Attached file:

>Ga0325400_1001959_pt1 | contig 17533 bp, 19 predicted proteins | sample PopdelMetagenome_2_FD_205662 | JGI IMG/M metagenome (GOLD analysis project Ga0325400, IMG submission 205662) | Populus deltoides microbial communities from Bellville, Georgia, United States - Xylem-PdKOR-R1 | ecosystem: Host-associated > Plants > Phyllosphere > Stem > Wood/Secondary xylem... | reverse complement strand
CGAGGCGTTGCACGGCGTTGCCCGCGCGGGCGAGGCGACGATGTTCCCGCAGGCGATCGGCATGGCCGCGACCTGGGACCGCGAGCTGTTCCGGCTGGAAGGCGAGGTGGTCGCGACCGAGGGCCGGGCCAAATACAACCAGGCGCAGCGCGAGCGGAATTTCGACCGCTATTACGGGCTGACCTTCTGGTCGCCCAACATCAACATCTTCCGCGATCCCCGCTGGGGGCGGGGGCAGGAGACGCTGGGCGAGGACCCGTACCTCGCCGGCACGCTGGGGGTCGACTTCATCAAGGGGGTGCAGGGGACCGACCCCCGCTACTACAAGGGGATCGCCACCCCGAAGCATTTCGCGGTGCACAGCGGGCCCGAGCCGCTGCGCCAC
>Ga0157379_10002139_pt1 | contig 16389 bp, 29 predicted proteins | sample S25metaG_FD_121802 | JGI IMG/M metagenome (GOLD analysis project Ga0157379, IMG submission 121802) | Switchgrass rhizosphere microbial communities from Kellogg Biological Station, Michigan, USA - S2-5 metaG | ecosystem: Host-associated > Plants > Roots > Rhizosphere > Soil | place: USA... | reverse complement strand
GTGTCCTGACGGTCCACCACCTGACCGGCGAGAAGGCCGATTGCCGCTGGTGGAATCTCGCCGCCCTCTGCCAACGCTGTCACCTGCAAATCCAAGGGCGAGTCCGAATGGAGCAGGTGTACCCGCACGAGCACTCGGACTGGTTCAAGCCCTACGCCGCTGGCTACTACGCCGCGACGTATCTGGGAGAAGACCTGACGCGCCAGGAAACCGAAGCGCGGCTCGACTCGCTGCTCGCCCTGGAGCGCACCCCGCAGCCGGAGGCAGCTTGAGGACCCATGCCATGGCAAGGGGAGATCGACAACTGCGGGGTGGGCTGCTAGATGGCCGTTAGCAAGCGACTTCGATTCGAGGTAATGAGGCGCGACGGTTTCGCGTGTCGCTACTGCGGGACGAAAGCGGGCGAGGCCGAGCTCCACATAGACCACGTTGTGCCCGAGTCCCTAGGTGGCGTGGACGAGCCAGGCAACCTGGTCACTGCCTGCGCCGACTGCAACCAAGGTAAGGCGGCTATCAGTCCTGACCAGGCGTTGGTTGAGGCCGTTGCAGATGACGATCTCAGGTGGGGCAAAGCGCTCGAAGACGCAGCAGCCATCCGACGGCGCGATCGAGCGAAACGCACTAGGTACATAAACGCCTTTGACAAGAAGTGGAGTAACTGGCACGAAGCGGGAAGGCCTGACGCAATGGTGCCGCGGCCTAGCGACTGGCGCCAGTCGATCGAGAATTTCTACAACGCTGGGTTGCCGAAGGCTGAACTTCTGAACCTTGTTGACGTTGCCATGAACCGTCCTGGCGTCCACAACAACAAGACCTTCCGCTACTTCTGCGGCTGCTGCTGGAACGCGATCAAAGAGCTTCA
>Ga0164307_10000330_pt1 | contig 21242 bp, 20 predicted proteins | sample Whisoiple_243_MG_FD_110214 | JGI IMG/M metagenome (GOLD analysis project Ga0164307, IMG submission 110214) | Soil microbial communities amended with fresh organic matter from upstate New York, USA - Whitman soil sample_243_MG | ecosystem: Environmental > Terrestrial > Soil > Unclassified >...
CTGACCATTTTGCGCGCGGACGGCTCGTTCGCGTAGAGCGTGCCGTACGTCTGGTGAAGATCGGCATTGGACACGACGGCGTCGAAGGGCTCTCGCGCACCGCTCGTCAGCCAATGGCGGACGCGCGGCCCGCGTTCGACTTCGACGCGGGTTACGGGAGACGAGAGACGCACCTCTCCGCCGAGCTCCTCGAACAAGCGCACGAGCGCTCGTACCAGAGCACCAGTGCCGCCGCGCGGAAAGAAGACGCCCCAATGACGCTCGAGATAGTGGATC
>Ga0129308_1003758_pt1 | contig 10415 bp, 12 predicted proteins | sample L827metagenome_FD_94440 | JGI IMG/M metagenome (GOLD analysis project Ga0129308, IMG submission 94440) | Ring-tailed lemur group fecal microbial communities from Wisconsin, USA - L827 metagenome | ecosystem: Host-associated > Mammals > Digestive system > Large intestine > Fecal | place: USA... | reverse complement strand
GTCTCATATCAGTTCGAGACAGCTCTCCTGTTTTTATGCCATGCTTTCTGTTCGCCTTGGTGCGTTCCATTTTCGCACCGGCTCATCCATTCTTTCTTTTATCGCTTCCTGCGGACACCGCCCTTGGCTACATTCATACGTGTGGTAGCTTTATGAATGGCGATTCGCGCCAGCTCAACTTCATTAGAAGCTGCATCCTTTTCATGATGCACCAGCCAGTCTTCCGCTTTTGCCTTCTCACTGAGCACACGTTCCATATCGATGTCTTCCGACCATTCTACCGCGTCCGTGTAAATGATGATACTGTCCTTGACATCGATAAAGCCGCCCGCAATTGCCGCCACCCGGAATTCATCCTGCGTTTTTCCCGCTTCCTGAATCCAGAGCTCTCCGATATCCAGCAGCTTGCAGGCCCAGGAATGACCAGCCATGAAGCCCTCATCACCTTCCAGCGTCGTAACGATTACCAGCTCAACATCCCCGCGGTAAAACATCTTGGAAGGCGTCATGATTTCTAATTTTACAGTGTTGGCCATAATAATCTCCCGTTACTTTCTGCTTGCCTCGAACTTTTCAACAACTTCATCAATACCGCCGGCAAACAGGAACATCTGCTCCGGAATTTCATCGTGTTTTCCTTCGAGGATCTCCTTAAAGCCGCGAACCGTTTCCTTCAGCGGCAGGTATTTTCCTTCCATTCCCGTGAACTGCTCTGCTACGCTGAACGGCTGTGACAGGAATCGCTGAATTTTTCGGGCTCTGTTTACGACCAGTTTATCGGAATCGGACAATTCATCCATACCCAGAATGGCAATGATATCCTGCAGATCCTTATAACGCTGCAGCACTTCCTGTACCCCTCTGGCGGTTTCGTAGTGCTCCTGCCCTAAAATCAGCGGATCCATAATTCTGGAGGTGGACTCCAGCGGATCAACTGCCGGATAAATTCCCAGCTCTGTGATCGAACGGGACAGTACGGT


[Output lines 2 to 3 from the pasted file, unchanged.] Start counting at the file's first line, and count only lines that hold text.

CGAGGCGTTGCACGGCGTTGCCCGCGCGGGCGAGGCGACGATGTTCCCGCAGGCGATCGGCATGGCCGCGACCTGGGACCGCGAGCTGTTCCGGCTGGAAGGCGAGGTGGTCGCGACCGAGGGCCGGGCCAAATACAACCAGGCGCAGCGCGAGCGGAATTTCGACCGCTATTACGGGCTGACCTTCTGGTCGCCCAACATCAACATCTTCCGCGATCCCCGCTGGGGGCGGGGGCAGGAGACGCTGGGCGAGGACCCGTACCTCGCCGGCACGCTGGGGGTCGACTTCATCAAGGGGGTGCAGGGGACCGACCCCCGCTACTACAAGGGGATCGCCACCCCGAAGCATTTCGCGGTGCACAGCGGGCCCGAGCCGCTGCGCCAC
>Ga0157379_10002139_pt1 | contig 16389 bp, 29 predicted proteins | sample S25metaG_FD_121802 | JGI IMG/M metagenome (GOLD analysis project Ga0157379, IMG submission 121802) | Switchgrass rhizosphere microbial communities from Kellogg Biological Station, Michigan, USA - S2-5 metaG | ecosystem: Host-associated > Plants > Roots > Rhizosphere > Soil | place: USA... | reverse complement strand